Great Conductors of the 20th Century was a 2CD series from IMG Artists and EMI featuring famous conductors of the 20th century. As per the norm, the website has disappeared, so here is all the information [and more] that was included for this great series.
Recordings from Prague and Vienna never issued on CD before plus a stunning stereo Dvorák 8 caught live in 1970 with the Concertgebouw Orchestra.
Catalogue no: 7243 5 75091 2 1 (2CD)
Shostakovich: Festive Overture
Czech Philharmonic Orchestra; Rudolfinum, Prague; April 1964
Novák: In the Tatra Mountains
Czech Philharmonic Orchestra; Domovina, Prague; December 1950
Krejcí: Serenade for Orchestra
Czech Philharmonic Orchestra; Rudolfinum, Prague; October 1957
Janácek: Taras Bulba
Czech Philharmonic Orchestra; Rudolfinum, Prague; May 1961
Mácha: Variations on a Theme by and on the Death of Jan Rychlík
Czech Philharmonic Orchestra; Rudolfinum, Prague; June 1968
Smetana: The Moldau (Vltava)
Wiener Symphoniker; Musikverein, Vienna; February 1958
Dvorák: Symphony No.8
Concertgebouw Orchestra; Concertgebouw, Amsterdam (Live); January 1970
Martinu: Symphony No.5
Toronto Symphony Orchestra; Massey Hall, Toronto (Live); November 1971
Dvorák: Slavonic Dance, Op.46 No.8
Wiener Symphoniker; Musikverein, Vienna; November 1958
THE BIOGRAPHY – KAREL ANCERL (1908-73)
The name of Karel Ancerl is indelibly linked with the Czech Philharmonic, which he inherited from Talich and Kubelík in 1950. Born on 11 April 1908 in Tucapy, southern Bohemia, he attended the Prague Conservatory. After first directing a jazz orchestra, he found a job in Czech Radio, which offered him the chance of conducting its symphony orchestra, and he also enrolled in Talich’s master class. Through his regular appearances at ISCM festivals across Europe and at the pioneering concerts of ‘Prítomnost’ in Prague, Ancerl became known before the war as a conductor of contemporary music. The German occupation disrupted his career. He was dismissed from his post and, in 1942, incarcerated in the Terezín ghetto, where, despite the terrible conditions, he founded a string orchestra; he was the only member of his family to survive the Nazi death camps.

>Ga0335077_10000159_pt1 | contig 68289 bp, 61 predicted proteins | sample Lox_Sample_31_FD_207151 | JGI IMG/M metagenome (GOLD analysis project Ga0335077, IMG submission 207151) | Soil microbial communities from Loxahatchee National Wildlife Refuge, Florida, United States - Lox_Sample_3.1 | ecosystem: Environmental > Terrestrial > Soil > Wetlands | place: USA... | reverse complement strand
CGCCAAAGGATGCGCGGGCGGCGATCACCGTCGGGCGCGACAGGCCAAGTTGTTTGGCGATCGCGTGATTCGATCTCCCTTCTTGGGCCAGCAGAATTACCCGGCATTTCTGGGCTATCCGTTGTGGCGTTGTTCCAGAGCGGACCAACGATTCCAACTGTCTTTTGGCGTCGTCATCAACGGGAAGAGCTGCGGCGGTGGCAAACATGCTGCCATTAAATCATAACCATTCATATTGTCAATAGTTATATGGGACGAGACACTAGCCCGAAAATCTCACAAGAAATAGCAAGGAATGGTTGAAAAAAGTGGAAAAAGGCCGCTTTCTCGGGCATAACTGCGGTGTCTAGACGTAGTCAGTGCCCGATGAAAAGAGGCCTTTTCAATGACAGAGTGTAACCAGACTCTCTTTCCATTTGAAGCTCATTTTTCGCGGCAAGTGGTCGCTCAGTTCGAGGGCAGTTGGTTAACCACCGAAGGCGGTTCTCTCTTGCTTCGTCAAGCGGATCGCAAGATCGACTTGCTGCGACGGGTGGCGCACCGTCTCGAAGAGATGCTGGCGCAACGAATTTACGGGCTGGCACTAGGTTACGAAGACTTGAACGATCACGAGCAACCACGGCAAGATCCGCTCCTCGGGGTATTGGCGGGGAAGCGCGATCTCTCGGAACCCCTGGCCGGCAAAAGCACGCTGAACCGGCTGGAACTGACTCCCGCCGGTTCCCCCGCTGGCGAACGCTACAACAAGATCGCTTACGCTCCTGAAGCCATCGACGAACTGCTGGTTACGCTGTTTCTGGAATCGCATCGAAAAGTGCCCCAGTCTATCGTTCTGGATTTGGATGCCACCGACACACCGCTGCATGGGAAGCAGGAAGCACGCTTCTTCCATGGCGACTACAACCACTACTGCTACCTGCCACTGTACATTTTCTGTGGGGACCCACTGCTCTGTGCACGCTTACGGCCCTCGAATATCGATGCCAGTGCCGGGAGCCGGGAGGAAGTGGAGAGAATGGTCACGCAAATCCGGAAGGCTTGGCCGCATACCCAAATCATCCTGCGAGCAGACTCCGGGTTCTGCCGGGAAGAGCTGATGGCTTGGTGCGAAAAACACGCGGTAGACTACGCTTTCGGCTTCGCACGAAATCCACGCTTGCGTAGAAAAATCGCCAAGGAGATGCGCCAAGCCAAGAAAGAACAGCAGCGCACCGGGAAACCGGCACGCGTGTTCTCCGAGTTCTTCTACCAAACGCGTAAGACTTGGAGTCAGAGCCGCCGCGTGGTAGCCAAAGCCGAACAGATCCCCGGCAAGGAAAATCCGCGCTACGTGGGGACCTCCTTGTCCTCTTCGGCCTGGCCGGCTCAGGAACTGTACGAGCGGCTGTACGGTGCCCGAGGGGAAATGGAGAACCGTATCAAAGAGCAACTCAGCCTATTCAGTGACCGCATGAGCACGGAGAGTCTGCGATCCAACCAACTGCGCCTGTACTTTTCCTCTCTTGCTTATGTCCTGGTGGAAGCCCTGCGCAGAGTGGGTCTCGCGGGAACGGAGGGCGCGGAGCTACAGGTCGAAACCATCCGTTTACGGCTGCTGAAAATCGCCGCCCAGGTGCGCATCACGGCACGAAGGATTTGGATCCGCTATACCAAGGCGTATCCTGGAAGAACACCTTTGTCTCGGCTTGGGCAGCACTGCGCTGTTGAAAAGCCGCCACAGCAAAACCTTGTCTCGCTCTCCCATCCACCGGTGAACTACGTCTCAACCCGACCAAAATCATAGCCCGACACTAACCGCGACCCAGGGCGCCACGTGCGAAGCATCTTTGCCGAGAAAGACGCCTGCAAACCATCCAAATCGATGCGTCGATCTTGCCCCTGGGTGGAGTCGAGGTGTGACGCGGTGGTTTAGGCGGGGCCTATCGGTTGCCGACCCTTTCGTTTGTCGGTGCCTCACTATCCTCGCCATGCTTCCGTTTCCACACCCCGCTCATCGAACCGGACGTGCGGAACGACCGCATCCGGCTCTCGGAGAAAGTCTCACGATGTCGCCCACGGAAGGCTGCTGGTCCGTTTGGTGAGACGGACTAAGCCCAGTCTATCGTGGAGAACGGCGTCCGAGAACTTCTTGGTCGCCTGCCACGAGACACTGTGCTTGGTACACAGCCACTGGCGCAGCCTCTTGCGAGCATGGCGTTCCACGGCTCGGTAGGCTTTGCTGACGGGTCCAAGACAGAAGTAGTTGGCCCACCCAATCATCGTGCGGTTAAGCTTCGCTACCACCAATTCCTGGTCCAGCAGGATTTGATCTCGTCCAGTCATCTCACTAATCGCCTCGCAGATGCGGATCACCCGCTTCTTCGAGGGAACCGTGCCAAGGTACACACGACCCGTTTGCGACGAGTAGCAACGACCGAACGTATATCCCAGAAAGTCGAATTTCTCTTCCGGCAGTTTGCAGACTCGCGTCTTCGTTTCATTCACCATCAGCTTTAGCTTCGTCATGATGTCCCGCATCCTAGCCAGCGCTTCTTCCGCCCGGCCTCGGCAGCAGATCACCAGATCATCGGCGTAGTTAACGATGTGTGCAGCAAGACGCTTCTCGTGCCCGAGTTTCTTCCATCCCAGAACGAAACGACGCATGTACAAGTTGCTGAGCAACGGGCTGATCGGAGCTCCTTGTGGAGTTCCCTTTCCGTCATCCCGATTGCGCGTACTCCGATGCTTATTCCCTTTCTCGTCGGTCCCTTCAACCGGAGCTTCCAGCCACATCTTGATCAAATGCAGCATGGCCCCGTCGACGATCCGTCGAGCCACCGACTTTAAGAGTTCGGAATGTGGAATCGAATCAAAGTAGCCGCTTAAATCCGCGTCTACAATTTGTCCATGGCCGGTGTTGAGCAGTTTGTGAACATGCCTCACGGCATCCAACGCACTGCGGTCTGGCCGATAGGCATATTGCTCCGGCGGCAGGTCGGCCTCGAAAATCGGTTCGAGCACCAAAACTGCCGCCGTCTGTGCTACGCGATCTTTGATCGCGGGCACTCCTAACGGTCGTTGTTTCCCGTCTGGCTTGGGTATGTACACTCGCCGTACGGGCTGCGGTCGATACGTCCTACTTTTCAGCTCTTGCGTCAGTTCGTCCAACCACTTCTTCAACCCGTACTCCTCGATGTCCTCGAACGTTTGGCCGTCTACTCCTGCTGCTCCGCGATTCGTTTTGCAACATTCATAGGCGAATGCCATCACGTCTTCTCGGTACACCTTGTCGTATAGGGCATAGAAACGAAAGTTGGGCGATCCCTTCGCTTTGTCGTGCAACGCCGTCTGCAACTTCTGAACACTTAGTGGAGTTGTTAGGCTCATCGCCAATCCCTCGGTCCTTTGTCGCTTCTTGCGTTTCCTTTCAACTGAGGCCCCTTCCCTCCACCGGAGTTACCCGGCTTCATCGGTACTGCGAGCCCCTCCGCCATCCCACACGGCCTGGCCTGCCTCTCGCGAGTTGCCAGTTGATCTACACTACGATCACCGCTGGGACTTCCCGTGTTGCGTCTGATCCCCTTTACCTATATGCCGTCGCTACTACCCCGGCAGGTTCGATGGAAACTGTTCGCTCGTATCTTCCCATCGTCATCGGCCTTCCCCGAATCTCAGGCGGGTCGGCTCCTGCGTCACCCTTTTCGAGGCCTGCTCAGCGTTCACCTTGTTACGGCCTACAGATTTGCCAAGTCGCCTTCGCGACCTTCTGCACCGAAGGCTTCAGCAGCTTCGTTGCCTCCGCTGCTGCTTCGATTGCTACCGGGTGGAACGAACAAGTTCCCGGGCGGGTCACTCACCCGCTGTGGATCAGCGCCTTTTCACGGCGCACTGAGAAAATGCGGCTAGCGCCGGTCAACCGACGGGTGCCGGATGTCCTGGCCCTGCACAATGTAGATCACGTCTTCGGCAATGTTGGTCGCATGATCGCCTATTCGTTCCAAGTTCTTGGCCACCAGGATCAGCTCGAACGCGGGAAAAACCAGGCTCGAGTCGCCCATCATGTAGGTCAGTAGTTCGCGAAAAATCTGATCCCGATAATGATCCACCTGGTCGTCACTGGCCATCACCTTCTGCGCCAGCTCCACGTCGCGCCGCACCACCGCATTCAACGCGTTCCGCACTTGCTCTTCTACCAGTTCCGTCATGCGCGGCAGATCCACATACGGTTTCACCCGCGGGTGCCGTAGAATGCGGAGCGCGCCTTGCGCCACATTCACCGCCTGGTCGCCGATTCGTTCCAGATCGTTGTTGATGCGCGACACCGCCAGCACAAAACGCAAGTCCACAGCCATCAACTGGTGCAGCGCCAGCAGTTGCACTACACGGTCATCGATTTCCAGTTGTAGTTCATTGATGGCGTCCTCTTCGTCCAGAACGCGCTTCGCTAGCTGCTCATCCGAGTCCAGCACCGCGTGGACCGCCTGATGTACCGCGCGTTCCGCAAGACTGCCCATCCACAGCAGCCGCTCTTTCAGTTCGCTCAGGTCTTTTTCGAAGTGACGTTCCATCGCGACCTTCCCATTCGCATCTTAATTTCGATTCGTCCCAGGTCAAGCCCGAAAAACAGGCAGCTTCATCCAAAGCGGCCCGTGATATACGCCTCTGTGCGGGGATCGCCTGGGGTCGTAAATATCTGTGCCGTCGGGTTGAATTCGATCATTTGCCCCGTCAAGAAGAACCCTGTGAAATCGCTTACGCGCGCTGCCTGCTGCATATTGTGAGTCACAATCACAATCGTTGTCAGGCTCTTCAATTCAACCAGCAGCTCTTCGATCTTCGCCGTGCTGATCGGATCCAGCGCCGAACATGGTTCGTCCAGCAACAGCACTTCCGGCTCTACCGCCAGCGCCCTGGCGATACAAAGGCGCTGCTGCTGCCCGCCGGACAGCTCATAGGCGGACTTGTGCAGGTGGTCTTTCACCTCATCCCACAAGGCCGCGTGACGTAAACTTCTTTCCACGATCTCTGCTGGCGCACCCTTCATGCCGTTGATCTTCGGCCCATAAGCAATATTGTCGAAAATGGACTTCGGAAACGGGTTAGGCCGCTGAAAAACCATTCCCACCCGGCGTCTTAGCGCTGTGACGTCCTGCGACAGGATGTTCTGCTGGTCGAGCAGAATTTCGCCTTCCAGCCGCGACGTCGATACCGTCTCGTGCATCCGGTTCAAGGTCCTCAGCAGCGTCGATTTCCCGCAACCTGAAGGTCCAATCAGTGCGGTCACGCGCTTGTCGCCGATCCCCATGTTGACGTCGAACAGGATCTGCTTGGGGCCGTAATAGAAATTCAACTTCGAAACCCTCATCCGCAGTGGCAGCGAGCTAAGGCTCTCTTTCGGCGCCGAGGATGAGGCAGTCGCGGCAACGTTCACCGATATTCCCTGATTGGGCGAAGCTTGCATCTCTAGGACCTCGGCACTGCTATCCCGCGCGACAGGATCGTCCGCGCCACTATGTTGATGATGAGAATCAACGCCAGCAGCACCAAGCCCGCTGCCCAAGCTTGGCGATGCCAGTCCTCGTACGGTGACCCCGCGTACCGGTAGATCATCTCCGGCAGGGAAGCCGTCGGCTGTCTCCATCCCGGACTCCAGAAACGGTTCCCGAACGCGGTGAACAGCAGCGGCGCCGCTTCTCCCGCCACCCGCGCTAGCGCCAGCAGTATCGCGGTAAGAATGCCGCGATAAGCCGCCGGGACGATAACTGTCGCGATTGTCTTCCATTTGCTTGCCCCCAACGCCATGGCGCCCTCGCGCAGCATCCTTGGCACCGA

With remarkable resilience, Ancerl returned to Prague and in 1947 was appointed head of the radio orchestra. He became artistic director of the Czech Philharmonic three years later. With the political thaw following Stalin’s death, Ancerl was able to take his orchestra on tour to Western countries and by the mid-60s they had travelled worldwide to great acclaim. But in 1968, disillusioned and appalled by the Soviet-led invasion of his country, Ancerl decided to make his home in Canada, where he became music director of the Toronto Symphony. Despite his precarious state of health, a consequence of his wartime experiences, Ancerl guided the orchestra through four highly successful seasons. He died in Toronto on 3 July 1973 and, after the ‘Velvet Revolution’, his ashes were returned to Prague.
This compilation focuses on Ancerl as chief conductor of the Czech Philharmonic Orchestra (CD1), as a guest conductor of the Vienna Symphony and Concertgebouw Orchestras and as chief conductor of the Toronto Symphony Otchestra (CD2). Represented are a cross-section of established Czech composers associated with Ancerl’s career (Dvorák, Smetana, Martinu, Novák, and Janácek) and two contemporary works: Mácha’s Variations (Ancerl’s last recording with the Czech PO before leaving Czechoslovakia) and a delightful Serenade by Krejcí.
The recordings of Shostakovich (1964), Novák (Ancerl’s debut recording with the Czech PO in 1950), Krejcí (1957) and Mácha (1964) have never appeared on CD before. The Vienna recordings of Dvorák’s Slavonic Dance No.8 and Smetana’s Vltava (both from 1958) are also new to the CD catalogue. The compilation is completed by two live broadcasts: the Dvorák Symphony No.8 from Amsterdam (in 1970) and Martinu’s Symphony No.5 from Toronto (in 1971).